On July 30, 2015, a public ceremony was held at the Riverwood Conservatory in Mississauga in recognition of Eric Oberhauser's original artwork to be featured on 100 MiWay public transit buses (nearly 1 in 4 buses) for one year. The illustration, Connecting Mississauga— MiWay, was selected for first place in the Commute | Commune Design Competition (Phase 1) by a jury from the Art Gallery of Mississauga (AGM), MiWay bus service, the City of Mississauga, and Lamar Advertising.
The creative and brightly coloured artwork depicts interconnections between people and communities via MiWay's public bus service and promotes Mississauga. As a surrealist mosaic, the illustration highlights the city's modern and historic landmarks as well as natural scenery. A duality of meaning is portrayed with two diagonal bands of colour. The top blue band of colour represents MiWay's Express blue line and the 'sky', while the orange band signifies MiWay's Local orange line and the 'ground'.
On the left-hand side movement is represented by an adapted MiWay logo, a bus tire, and dashed traffic lines, while on the right-hand side newly stylized font spells out "Mississauga" in a variety of bright colours reflecting the city's cultural diversity which is the home of Carassauga—Festival of Cultures. A visual story of today's City of Mississauga emerges for MiWay commuters and viewers when the artwork of swirling and intertwining imagery is seen from left to right:
1. A large glass atrium at Square One Shopping Centre points out a thriving commercial space (the second biggest mall in Canada) with a proudly displayed Canada Flag. Square One Mall adjoins the Central Bus Terminal— the busiest bus hub in the city;
2. The bicycle represents physical and sporting activities along several green space routes (bicycles can be transported on the front of MiWay buses);
3. A typical wooden gateway of Mississauga parkland with the inscription "Parks + Recreation", a perched bird, and a variety of trees indicating parks and wildlife;
4. The University of Toronto at Mississauga (UTM's) stone entrance monument reflects a centre of academics and advanced research and learning;
5. The iconic and curvaceous 'Marilyn Monroe' Towers (Absolute World Towers);
6. Mississauga City Hall and Clock Tower;
7. The newly revitalized Erin Mills Town Centre's colossal glass sphere;
8. The main entrance of Mississauga Central Library;
9. The Port Credit Lighthouse with rolling waves along the shore of Lake Ontario next to an impression of the meandering and lively Credit River;
10. The Living Arts Centre: a heart of cultural and artistic performances including visual arts, drama, music, and comedy;
11. 'The Montreal House' (established in 1821) and nearby Streetsville Village Clock which represent the heritage and history of the city;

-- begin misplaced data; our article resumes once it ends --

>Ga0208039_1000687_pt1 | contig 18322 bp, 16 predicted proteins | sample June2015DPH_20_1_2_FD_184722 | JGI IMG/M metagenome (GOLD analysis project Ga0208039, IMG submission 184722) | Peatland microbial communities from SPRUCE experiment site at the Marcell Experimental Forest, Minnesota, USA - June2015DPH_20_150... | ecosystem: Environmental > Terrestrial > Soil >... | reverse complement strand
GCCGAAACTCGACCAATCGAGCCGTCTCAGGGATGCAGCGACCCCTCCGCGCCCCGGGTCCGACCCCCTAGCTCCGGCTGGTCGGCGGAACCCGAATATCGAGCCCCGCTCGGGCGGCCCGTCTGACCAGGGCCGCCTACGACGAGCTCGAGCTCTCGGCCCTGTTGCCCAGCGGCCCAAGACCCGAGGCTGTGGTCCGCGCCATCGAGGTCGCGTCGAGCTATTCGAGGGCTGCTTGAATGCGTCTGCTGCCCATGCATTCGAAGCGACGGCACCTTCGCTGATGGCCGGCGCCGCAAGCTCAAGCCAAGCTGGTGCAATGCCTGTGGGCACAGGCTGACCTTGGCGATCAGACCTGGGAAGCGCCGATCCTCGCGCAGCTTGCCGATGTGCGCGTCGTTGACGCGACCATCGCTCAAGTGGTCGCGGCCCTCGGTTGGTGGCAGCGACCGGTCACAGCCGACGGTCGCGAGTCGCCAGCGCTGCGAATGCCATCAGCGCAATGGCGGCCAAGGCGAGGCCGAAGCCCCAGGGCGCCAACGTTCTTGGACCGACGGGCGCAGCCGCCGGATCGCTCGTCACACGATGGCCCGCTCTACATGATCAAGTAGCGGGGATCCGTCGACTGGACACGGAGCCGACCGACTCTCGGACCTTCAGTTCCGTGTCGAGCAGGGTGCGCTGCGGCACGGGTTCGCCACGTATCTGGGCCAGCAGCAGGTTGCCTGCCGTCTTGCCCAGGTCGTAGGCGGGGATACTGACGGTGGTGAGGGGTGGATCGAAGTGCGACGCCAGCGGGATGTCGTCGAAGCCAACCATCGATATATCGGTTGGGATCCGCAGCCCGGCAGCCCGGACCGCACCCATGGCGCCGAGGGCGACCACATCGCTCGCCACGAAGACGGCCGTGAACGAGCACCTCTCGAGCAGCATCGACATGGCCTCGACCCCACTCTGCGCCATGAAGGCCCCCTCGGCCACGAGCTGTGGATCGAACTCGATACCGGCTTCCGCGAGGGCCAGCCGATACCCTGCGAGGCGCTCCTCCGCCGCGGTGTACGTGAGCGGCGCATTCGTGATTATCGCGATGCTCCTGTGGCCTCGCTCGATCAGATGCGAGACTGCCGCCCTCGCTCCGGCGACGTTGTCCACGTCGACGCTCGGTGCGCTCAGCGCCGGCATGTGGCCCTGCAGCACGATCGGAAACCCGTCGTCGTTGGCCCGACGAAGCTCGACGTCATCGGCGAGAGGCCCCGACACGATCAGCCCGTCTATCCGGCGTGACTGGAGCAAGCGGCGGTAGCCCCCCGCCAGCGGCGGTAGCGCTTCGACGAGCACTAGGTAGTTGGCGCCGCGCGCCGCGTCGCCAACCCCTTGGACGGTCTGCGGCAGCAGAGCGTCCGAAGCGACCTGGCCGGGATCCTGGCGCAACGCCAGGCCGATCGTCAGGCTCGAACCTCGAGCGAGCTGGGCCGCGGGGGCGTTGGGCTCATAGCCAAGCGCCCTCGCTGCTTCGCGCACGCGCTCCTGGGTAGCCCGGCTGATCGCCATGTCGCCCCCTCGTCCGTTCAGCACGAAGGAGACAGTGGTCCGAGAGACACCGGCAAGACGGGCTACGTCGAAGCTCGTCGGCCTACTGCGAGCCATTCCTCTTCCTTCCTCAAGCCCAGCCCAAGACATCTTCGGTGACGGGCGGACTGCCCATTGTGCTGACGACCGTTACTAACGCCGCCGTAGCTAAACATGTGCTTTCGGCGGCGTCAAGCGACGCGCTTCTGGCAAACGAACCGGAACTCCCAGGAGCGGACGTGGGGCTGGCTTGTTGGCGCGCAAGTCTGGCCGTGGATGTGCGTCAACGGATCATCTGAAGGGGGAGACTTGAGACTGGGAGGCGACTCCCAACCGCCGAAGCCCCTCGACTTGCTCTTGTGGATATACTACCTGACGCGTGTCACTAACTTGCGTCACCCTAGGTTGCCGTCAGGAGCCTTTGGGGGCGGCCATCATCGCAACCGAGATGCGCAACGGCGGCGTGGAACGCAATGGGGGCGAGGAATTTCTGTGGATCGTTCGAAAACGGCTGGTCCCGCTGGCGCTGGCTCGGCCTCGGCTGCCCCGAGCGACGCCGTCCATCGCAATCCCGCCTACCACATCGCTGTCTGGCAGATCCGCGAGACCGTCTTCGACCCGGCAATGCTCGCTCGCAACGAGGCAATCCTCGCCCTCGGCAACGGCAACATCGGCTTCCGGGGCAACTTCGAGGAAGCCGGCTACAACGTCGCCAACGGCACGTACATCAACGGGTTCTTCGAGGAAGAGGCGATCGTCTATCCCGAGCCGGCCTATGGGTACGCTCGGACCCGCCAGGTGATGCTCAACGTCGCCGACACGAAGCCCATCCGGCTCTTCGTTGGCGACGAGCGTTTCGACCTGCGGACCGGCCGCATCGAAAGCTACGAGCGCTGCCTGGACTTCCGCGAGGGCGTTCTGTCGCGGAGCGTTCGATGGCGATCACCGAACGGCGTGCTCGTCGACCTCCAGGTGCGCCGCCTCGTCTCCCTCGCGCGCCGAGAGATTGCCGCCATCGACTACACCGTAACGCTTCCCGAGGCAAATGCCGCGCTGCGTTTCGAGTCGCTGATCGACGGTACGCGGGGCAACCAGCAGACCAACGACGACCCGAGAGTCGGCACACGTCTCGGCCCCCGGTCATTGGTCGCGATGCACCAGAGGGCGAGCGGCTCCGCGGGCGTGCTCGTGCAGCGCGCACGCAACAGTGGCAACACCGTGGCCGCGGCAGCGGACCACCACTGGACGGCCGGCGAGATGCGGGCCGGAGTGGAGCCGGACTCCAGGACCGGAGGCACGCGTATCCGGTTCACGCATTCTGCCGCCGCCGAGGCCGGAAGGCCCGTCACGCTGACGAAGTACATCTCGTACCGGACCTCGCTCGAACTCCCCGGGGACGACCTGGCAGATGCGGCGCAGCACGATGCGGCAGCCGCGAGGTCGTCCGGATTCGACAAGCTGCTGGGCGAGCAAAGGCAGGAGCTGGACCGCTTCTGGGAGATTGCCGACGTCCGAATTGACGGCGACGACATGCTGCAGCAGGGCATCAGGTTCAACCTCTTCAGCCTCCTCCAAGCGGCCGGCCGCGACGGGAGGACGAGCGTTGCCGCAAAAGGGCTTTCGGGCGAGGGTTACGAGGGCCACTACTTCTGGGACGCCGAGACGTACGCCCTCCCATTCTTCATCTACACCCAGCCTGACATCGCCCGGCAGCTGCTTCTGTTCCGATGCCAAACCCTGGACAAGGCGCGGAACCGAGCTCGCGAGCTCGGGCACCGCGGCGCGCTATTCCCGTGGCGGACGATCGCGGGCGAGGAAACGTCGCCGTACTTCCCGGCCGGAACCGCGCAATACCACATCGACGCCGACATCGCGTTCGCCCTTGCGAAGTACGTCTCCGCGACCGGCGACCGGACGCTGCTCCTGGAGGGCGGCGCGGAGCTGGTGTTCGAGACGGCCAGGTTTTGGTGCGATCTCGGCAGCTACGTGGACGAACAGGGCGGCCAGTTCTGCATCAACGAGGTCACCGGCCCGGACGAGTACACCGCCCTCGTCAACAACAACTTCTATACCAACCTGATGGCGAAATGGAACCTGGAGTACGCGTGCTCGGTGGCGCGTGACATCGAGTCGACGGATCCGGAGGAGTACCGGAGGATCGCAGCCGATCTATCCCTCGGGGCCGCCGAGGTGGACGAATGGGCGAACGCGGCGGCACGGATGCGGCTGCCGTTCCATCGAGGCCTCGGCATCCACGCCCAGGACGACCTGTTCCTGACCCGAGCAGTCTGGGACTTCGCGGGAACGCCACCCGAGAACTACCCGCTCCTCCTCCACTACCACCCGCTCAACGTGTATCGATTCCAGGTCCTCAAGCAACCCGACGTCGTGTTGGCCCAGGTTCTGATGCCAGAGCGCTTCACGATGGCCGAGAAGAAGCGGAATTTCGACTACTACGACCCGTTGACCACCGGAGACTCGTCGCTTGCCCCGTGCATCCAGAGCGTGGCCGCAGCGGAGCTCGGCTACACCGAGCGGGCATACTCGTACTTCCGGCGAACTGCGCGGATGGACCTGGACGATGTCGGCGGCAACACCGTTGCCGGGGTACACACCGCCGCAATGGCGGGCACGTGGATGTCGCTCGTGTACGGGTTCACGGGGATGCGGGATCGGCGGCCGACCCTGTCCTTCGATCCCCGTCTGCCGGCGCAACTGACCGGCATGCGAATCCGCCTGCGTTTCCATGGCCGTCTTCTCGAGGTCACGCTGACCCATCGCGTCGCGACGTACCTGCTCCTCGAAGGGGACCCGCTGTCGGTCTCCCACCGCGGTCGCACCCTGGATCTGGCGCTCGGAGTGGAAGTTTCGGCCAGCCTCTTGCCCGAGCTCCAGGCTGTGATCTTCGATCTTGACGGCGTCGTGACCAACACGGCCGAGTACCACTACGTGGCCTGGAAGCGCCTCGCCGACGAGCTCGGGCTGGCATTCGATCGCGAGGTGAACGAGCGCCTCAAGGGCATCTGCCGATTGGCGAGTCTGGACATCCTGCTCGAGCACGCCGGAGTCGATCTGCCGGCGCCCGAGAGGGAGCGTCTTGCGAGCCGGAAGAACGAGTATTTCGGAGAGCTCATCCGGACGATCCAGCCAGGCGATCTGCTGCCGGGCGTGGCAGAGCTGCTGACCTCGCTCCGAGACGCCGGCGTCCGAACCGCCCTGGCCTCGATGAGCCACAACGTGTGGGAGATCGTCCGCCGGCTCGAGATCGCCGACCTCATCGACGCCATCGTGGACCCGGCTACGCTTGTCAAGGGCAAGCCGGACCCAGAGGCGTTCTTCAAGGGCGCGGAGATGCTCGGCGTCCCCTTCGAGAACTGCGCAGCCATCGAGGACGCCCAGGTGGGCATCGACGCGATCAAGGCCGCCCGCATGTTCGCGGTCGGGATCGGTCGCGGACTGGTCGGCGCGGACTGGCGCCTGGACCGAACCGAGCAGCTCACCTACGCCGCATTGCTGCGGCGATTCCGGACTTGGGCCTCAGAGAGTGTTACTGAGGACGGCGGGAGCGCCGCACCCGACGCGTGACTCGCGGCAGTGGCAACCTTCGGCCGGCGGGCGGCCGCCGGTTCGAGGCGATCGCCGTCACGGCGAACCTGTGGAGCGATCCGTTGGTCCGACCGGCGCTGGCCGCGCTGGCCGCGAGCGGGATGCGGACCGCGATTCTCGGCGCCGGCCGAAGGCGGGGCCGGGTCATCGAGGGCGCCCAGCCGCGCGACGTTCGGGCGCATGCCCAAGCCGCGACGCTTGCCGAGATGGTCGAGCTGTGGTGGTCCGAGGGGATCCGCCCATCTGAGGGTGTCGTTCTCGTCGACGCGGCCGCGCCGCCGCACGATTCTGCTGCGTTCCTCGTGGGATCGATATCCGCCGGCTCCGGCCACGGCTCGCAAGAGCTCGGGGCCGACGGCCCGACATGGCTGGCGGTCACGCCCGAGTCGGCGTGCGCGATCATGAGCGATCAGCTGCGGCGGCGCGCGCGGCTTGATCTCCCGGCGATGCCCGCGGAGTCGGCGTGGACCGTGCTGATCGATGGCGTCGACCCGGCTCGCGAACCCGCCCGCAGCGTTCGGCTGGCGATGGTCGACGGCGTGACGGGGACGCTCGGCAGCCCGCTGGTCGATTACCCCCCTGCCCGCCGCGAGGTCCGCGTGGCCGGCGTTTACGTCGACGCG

12. Pearson International Airport with control tower and a plane in flight: a vital transportation link located within the boundaries of Mississauga and a key defining attribute of the city.
The words "Commute + Connect" are found within a bright green oval. Surrounding the tips of the plus sign are four arrows reflecting MiWay's multi-directional service— which even offers public bus service to and from the airport!
Eric Oberhauser's Slovak Roots:
The artist's maternal grandparents, Maria (Mary) (née Mačeas) (1912-1996) and Valentine Pisko (1902-1957) were Slovak immigrants to Canada. They both came from the same village of Veľké Rovné, near Žilina, Slovakia. When Mary Mačeas was only six years old she became an orphan as the Influenza Pandemic of 1918 claimed the lives of her parents in Slovakia. She and her four siblings were raised by their selfless paternal aunt Paulina Mačeas. Valentine (Valent) Pisko first immigrated to Canada in 1928, and Maria (Mary) arrived in Canada in 1934. They married in St Mary's Church in Toronto in 1934, and had five children. They first moved to a homestead in Hunta (near Cochrane, Ontario) and then settled in downtown Toronto by the early 1940s. Valent was a wire-worker (a discipline also called 'tinkering') whereby wires are used to mend or repair damaged tools, household utensils and cookware, particularly during challenging economic times. He was very hard-working, traditional yet had an entrepreneurial spirit. Mary was a homemaker and wonderful cook. She was a truly kind-hearted and generous soul of unconditional love.
Valent and Maria Pisko became founding members of the original Saints Cyril and Methodius Slovak Roman Catholic Church on Claremont Street in Toronto. Church was of central importance to them. Mary was part of the Rosary Club and attended mass regularly. Both of the artist's maternal grandparents struggled throughout their lives to build a better future for themselves and their beloved family.
Visit the Art by Oberhauser website at www.oberhauserart.com to see paintings and sculptures created by Eric Oberhauser and to learn more about the artist.
Text: Eric Oberhauser and Mary Ann Doucette
Photos: Curtesy of the Oberhauser Family